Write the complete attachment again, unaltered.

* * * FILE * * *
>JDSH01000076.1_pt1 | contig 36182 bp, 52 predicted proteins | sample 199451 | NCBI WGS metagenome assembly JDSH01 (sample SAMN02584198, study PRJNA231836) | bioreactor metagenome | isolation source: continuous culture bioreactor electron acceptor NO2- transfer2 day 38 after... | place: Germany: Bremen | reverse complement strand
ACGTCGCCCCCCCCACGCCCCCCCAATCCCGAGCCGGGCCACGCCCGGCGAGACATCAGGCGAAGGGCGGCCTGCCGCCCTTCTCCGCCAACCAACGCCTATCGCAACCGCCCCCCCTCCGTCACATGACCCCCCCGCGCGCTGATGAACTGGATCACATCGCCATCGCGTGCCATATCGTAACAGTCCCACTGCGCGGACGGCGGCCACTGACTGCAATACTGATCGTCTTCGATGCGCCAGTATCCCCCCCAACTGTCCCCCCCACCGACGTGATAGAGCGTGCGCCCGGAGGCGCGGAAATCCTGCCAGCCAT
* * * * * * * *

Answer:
>JDSH01000076.1_pt1 | contig 36182 bp, 52 predicted proteins | sample 199451 | NCBI WGS metagenome assembly JDSH01 (sample SAMN02584198, study PRJNA231836) | bioreactor metagenome | isolation source: continuous culture bioreactor electron acceptor NO2- transfer2 day 38 after... | place: Germany: Bremen | reverse complement strand
ACGTCGCCCCCCCCACGCCCCCCCAATCCCGAGCCGGGCCACGCCCGGCGAGACATCAGGCGAAGGGCGGCCTGCCGCCCTTCTCCGCCAACCAACGCCTATCGCAACCGCCCCCCCTCCGTCACATGACCCCCCCGCGCGCTGATGAACTGGATCACATCGCCATCGCGTGCCATATCGTAACAGTCCCACTGCGCGGACGGCGGCCACTGACTGCAATACTGATCGTCTTCGATGCGCCAGTATCCCCCCCAACTGTCCCCCCCACCGACGTGATAGAGCGTGCGCCCGGAGGCGCGGAAATCCTGCCAGCCAT